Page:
If you had to file this photograph in an archive and select keywords to describe it, what would you say? In this shot from the Library of Congress's Flickr photostream (selected more or less randomly, because I love her smile and her trumpet), we might start with "Rose Sanderson" printed at the top of the frame. Is Rose the smiling trumpeter? Her appearance in the center of the frame suggests so, but we can't know for sure without further investigation. And what of the other women? What is the occasion for gathering together with smiles and trumpet? And where exactly was the photo made? One of the banners seems to say "Votes for Women." So maybe this is some sort of suffrage parade or gathering, which puts the photo before 1920, but we don't know where, or exactly when. There appears to be a date scrawled on the right side, but it is difficult to read.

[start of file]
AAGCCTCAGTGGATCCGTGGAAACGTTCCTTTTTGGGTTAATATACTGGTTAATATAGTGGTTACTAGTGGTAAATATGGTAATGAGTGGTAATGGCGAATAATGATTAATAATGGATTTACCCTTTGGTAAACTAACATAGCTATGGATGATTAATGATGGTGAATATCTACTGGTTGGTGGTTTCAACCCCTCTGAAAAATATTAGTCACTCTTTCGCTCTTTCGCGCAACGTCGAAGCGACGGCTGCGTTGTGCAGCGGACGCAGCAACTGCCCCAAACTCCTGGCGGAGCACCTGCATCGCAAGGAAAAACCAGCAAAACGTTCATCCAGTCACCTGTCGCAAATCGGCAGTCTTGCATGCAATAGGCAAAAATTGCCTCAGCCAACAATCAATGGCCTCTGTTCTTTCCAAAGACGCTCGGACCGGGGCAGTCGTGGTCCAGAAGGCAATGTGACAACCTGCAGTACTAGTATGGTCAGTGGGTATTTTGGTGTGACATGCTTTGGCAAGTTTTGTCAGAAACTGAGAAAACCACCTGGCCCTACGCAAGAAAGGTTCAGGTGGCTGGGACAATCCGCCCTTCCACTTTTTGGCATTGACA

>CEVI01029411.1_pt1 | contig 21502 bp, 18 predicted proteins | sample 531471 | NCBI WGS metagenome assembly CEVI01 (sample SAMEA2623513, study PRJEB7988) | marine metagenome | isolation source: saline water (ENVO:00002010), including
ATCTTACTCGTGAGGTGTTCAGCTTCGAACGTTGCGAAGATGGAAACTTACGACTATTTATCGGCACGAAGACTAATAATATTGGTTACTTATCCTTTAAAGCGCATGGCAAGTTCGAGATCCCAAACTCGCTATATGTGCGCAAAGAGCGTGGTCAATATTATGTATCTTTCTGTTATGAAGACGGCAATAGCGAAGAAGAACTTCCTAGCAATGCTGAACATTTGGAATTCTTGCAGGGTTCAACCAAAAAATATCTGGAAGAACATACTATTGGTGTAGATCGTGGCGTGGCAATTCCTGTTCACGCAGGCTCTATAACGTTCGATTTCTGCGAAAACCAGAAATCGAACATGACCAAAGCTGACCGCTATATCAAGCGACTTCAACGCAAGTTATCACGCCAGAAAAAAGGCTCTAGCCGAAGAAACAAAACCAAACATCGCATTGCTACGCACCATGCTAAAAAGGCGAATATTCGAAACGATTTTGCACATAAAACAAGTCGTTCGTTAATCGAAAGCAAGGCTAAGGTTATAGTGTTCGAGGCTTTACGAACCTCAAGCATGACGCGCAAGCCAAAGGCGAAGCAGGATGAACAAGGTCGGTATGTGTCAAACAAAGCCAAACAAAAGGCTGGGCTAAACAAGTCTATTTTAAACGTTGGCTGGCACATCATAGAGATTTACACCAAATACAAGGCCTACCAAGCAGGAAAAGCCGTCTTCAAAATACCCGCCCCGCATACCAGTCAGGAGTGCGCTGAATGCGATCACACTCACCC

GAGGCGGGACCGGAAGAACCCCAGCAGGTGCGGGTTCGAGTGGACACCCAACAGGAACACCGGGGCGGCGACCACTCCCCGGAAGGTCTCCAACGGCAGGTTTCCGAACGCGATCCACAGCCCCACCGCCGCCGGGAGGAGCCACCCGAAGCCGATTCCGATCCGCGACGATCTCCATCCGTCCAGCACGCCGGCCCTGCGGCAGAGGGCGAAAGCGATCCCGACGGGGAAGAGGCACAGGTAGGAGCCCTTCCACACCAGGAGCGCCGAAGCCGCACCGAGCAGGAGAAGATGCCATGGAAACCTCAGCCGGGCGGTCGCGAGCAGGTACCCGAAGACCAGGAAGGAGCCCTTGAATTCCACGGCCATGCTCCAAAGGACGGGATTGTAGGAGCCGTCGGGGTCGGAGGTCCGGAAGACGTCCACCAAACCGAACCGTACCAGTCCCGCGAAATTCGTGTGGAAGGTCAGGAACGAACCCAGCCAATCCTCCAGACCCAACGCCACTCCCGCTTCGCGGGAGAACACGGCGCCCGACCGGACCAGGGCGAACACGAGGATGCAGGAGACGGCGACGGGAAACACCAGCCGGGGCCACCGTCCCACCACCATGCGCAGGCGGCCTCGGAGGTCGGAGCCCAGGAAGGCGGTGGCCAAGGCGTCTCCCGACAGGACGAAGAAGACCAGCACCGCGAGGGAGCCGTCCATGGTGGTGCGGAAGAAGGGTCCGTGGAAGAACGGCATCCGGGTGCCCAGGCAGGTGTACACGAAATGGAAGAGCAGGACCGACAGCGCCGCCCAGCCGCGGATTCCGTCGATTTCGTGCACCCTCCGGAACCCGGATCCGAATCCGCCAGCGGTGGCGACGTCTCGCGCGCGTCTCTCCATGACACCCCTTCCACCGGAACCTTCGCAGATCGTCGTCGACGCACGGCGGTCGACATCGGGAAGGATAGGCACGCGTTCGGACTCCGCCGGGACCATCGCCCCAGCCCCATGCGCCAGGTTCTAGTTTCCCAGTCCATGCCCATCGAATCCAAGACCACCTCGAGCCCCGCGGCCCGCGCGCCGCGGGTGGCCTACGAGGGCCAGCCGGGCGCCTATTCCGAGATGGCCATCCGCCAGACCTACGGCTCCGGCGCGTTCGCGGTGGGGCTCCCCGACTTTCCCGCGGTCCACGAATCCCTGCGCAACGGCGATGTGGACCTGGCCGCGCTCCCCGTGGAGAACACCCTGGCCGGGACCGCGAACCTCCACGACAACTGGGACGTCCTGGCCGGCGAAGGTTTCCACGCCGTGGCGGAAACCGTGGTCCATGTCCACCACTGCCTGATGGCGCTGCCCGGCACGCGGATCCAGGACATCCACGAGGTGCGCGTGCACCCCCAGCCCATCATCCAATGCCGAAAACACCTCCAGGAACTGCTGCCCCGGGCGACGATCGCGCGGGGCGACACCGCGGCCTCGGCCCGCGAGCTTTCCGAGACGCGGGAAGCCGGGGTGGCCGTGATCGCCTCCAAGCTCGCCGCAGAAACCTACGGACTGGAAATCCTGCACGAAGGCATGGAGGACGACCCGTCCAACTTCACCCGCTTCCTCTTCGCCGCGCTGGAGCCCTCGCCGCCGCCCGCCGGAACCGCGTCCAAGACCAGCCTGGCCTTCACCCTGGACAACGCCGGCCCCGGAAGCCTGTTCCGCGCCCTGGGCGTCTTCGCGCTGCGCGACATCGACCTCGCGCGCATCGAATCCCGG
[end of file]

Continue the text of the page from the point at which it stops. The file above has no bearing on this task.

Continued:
Then there's an entirely different way we might describe the photo: moving beyond the photograph's content to consider its status as an object. What sort of camera made it? What does the negative look like? What is its size?
The question, "What is this a picture of?" is never easy to answer. I have written about this in the context of my work as a researcher in photographic archives. But it's useful to get the archivists' take on things as well. The Bigger Picture blog from the Smithsonian offers a great post on how archivists use descriptive metadata to make it easier for folks like me to find what I'm looking for. Marguerite Roby walks us through the various choices archivists make as they seek to make visual information accessible to as many users as possible.
As for "Rose Sanderson," well, that may not even be her name. See here for how Flickr users have had fun working through the archival mysteries in this photo.
(Check out also a related Bigger Picture post from Roby, called "What Does a Photograph Archivist Do?")